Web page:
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Home Money Digital Borrowers Have Six Months to Improve Their Credit Standing According to CBK

Digital Borrowers Have Six Months to Improve Their Credit Standing According to CBK

by Vanessa Waithera
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Digital Borrowers Have Six Months to Improve Their Credit Standing According to CBK

Mobile loan defaulters who have been blacklisted by the Central Bank of Kenya (CBK) have until May 31, 2023, to pay off at least half of their remaining debt with financial lenders in order to rehabilitate their credit profiles.

This comes after the launch of the Credit Repair Framework by commercial banks, microfinance banks, and mortgage finance firms, which aims to rehabilitate the credit standing of mobile phone digital borrowers whose loans are non-performing and have been recorded as such to Credit Reference Bureaus (CRBs). According to CBK, the entire amount of outstanding loans is roughly Ksh 30 billion, or 0.8 percent of the gross banking sector loan portfolio, which is expected to total Ksh 3.6 trillion by the end of October 2022.

“Through the Framework, the institutions will provide a discount of at least 50pc of the non-performing mobile phone digital loans outstanding as at the end of October 2022, and update the borrower’s credit standing from non-performing to performing,” said CBK.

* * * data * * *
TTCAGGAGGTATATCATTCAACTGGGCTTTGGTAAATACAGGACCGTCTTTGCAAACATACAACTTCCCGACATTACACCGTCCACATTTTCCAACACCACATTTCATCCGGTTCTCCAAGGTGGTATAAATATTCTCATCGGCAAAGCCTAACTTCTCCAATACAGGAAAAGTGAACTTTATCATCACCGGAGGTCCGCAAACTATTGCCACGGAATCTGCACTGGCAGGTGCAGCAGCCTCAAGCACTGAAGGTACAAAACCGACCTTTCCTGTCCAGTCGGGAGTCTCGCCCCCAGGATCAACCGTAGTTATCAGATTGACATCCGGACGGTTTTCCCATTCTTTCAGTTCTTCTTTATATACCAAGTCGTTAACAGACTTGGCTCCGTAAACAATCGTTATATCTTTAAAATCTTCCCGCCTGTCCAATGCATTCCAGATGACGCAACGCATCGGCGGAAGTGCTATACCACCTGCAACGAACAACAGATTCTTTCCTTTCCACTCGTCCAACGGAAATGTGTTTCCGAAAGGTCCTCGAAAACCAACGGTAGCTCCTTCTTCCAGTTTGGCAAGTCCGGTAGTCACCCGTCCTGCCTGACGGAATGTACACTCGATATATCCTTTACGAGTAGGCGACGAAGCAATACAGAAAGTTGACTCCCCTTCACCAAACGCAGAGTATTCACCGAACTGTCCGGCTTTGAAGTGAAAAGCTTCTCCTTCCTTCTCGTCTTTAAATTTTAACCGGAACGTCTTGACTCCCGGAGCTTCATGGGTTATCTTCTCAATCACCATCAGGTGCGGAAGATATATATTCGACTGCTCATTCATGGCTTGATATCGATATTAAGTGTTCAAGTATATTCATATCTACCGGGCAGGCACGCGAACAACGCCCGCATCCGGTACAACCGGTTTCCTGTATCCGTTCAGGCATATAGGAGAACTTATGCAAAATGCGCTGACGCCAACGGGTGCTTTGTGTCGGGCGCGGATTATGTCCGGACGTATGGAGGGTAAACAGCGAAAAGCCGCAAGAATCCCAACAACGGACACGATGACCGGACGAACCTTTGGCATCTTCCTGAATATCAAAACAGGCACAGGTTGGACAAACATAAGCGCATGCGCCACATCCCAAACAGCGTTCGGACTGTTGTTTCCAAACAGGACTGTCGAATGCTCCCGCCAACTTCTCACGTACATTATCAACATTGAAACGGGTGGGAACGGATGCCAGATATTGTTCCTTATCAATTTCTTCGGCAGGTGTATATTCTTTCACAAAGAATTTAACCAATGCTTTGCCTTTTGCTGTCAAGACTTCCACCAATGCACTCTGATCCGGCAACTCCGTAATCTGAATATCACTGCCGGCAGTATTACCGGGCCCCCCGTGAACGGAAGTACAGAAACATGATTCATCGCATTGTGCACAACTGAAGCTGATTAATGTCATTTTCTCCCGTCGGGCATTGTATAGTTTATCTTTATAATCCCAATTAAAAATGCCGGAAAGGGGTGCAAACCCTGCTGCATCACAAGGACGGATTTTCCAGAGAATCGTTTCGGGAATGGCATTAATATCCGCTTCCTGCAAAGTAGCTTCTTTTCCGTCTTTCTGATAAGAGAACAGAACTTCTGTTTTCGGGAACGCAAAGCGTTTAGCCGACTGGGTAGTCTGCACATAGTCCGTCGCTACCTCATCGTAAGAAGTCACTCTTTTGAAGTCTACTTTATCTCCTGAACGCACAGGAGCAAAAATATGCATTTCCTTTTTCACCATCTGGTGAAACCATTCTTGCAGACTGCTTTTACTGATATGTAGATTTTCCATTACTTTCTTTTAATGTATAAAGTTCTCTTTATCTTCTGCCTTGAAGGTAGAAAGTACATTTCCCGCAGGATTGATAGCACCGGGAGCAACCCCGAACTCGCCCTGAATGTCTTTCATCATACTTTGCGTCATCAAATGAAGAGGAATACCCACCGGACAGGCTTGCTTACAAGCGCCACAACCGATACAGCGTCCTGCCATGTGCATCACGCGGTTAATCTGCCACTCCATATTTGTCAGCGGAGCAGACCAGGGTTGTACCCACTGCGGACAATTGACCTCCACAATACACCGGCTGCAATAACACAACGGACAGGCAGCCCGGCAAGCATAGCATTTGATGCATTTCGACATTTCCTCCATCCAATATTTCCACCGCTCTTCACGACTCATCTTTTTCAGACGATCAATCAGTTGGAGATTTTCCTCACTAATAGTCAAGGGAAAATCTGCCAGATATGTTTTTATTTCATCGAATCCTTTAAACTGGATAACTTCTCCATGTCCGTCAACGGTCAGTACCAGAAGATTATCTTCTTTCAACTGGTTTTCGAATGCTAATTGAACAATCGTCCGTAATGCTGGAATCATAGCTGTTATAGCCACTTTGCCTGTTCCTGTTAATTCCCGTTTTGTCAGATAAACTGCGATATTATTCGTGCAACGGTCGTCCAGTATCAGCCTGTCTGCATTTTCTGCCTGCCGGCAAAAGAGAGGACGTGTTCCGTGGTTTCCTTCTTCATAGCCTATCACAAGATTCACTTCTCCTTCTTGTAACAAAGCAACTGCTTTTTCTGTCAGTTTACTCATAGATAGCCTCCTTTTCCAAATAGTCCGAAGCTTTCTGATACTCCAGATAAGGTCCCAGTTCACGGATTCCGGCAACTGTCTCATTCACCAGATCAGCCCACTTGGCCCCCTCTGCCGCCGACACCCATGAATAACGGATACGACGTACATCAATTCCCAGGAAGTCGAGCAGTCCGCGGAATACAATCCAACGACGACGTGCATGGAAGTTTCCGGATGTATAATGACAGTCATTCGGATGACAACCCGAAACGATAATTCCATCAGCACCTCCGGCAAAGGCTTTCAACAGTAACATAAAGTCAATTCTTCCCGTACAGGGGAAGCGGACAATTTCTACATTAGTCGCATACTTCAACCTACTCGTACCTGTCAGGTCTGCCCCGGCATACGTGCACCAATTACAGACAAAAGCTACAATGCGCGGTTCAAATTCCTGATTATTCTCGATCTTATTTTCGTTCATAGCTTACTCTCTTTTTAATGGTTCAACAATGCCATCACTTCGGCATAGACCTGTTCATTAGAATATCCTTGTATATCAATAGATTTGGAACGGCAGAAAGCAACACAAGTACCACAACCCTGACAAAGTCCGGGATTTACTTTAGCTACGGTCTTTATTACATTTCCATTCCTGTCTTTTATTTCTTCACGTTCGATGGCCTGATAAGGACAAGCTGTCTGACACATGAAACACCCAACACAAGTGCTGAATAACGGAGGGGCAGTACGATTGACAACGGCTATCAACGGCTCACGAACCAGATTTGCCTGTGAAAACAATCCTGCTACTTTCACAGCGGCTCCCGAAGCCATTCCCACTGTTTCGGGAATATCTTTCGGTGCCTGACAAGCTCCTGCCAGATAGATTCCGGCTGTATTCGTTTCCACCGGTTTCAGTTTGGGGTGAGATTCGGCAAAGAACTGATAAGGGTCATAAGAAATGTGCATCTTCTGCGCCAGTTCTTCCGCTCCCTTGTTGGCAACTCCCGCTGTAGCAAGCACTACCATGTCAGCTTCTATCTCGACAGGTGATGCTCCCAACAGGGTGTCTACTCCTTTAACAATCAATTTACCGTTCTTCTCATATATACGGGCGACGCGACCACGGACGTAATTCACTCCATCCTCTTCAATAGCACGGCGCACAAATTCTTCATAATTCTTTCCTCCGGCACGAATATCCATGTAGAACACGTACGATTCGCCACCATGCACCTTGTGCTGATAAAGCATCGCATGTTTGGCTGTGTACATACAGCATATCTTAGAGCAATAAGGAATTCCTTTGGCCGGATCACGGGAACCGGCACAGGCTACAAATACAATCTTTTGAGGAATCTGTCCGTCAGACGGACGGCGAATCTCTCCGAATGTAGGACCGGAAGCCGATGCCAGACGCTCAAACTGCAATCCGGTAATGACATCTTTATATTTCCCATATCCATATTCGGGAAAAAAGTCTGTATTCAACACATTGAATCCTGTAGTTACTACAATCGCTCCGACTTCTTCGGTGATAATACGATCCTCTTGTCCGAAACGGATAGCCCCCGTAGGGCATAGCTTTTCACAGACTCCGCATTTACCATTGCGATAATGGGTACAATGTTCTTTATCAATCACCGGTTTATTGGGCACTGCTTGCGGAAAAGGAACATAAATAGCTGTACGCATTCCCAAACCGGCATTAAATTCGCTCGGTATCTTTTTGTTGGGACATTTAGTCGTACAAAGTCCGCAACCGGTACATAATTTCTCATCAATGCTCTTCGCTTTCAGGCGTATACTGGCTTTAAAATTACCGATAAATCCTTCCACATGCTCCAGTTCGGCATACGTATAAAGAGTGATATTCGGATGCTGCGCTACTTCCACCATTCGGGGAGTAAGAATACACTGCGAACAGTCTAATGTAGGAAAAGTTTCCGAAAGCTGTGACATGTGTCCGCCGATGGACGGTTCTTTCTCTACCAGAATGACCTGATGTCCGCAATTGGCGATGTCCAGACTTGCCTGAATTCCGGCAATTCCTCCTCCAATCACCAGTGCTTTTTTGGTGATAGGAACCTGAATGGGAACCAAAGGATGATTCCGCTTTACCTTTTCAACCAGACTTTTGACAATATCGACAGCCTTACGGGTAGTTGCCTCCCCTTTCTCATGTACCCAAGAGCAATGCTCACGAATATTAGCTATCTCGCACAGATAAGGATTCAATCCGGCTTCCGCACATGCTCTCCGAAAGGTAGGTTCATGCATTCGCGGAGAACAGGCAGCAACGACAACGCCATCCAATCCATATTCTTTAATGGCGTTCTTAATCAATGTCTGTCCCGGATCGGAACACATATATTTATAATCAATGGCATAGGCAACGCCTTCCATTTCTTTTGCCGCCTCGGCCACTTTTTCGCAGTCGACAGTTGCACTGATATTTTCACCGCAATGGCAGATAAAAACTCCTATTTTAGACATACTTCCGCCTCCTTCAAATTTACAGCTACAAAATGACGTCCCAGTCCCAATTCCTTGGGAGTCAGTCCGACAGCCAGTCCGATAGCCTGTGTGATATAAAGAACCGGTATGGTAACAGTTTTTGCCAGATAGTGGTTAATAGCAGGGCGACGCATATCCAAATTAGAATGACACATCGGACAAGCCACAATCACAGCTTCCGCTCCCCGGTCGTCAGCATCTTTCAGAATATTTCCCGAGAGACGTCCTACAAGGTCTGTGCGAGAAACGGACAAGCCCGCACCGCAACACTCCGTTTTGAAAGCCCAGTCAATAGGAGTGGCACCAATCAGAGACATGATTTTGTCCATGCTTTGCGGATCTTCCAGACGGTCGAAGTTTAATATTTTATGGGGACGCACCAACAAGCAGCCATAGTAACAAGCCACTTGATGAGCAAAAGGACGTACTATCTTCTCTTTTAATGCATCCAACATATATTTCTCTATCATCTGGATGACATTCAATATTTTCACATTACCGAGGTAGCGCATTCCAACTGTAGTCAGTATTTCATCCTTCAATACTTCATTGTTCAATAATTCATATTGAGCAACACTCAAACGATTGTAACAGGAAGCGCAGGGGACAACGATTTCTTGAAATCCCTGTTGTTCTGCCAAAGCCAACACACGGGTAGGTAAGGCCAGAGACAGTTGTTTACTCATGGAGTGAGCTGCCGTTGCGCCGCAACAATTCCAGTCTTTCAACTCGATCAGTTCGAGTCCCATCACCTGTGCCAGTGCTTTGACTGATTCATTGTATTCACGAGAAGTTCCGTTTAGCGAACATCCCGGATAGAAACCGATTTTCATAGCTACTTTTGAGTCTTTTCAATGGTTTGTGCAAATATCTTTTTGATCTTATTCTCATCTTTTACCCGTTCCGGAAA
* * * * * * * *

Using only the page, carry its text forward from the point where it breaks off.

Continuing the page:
In order to repay the remaining balance of the loan, the regulator anticipates financial institutions to negotiate a repayment schedule with the borrowers that lasts until May 31, 2023. The framework focuses on loans provided by financial institutions via mobile phones with a 30-day or shorter repayment term.

“Upon expiry of the Framework, the credit standing of the borrowers with respect to these loans will depend on their repayment performance during the six-month period,” added CBK.

According to CBK, the borrowers covered by the framework are primarily in the personal and microenterprise sectors and have had their livelihoods impacted by business closures or job losses due to the COVID-19 pandemic.

It is anticipated that those people and companies who will gain from the framework will start using credit cards and other financial services that their poor credit histories have previously prevented them from using. President William Ruto pledged to reform the procedure and make it less harsh after the Kenya Kwanza administration criticised CRBs for placing borrowers on their blacklists.

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